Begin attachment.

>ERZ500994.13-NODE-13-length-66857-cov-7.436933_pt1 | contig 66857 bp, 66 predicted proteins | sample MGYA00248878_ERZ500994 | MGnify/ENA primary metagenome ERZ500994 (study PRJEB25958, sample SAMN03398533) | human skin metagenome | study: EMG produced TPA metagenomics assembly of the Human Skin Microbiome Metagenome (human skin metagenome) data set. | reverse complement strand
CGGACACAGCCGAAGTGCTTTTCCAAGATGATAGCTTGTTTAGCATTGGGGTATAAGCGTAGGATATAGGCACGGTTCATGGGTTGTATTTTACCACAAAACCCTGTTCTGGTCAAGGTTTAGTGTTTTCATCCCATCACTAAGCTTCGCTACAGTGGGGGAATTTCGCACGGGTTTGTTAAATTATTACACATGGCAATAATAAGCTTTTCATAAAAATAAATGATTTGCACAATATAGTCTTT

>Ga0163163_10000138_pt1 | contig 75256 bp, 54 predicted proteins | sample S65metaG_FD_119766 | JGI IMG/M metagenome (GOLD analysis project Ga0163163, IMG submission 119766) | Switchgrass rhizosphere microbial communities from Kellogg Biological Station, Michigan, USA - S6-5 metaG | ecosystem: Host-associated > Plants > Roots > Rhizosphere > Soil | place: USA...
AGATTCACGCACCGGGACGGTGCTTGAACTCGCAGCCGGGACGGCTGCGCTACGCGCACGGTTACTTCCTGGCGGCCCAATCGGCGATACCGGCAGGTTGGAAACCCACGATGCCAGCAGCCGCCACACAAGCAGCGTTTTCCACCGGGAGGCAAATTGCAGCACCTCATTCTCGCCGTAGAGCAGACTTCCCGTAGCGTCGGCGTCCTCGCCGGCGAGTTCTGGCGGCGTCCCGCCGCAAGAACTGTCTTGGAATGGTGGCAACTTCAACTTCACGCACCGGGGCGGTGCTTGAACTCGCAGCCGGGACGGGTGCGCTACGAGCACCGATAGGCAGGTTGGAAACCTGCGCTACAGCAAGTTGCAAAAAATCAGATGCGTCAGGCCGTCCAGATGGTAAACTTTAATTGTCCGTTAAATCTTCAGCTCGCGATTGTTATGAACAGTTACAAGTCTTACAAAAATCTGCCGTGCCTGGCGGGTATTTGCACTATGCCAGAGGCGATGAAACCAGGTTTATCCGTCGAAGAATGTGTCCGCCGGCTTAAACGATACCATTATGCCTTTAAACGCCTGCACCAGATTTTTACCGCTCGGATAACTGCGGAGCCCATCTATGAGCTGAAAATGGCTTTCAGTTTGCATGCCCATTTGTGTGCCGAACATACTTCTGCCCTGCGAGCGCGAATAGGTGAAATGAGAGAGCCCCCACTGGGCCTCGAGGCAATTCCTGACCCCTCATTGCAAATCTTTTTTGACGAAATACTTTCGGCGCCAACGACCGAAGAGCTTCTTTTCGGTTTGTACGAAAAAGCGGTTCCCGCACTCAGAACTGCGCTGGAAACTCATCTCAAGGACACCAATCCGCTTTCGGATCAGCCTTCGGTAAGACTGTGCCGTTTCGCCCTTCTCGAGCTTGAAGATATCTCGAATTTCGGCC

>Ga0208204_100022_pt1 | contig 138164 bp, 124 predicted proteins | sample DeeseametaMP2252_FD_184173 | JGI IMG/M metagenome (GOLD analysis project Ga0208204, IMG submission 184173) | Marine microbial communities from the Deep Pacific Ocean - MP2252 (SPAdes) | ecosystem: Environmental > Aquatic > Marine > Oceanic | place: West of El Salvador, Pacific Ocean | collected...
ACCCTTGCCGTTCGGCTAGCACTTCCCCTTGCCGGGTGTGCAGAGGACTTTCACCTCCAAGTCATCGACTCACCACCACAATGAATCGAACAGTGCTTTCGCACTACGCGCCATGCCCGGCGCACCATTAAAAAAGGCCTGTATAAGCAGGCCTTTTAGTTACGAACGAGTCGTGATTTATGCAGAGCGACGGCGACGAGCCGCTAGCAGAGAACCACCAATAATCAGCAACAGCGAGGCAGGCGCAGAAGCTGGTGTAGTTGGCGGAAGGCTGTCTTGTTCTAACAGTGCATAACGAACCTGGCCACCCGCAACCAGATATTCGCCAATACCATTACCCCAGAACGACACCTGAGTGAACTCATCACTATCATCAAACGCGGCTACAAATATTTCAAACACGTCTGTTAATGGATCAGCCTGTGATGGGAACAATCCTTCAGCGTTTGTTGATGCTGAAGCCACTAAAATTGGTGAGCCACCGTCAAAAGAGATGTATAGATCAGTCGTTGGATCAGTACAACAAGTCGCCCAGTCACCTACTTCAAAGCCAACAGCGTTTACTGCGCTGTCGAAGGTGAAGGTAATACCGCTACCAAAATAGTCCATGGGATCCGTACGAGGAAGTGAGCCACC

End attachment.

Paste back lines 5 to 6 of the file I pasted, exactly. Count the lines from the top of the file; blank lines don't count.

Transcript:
>Ga0208204_100022_pt1 | contig 138164 bp, 124 predicted proteins | sample DeeseametaMP2252_FD_184173 | JGI IMG/M metagenome (GOLD analysis project Ga0208204, IMG submission 184173) | Marine microbial communities from the Deep Pacific Ocean - MP2252 (SPAdes) | ecosystem: Environmental > Aquatic > Marine > Oceanic | place: West of El Salvador, Pacific Ocean | collected...
ACCCTTGCCGTTCGGCTAGCACTTCCCCTTGCCGGGTGTGCAGAGGACTTTCACCTCCAAGTCATCGACTCACCACCACAATGAATCGAACAGTGCTTTCGCACTACGCGCCATGCCCGGCGCACCATTAAAAAAGGCCTGTATAAGCAGGCCTTTTAGTTACGAACGAGTCGTGATTTATGCAGAGCGACGGCGACGAGCCGCTAGCAGAGAACCACCAATAATCAGCAACAGCGAGGCAGGCGCAGAAGCTGGTGTAGTTGGCGGAAGGCTGTCTTGTTCTAACAGTGCATAACGAACCTGGCCACCCGCAACCAGATATTCGCCAATACCATTACCCCAGAACGACACCTGAGTGAACTCATCACTATCATCAAACGCGGCTACAAATATTTCAAACACGTCTGTTAATGGATCAGCCTGTGATGGGAACAATCCTTCAGCGTTTGTTGATGCTGAAGCCACTAAAATTGGTGAGCCACCGTCAAAAGAGATGTATAGATCAGTCGTTGGATCAGTACAACAAGTCGCCCAGTCACCTACTTCAAAGCCAACAGCGTTTACTGCGCTGTCGAAGGTGAAGGTAATACCGCTACCAAAATAGTCCATGGGATCCGTACGAGGAAGTGAGCCACC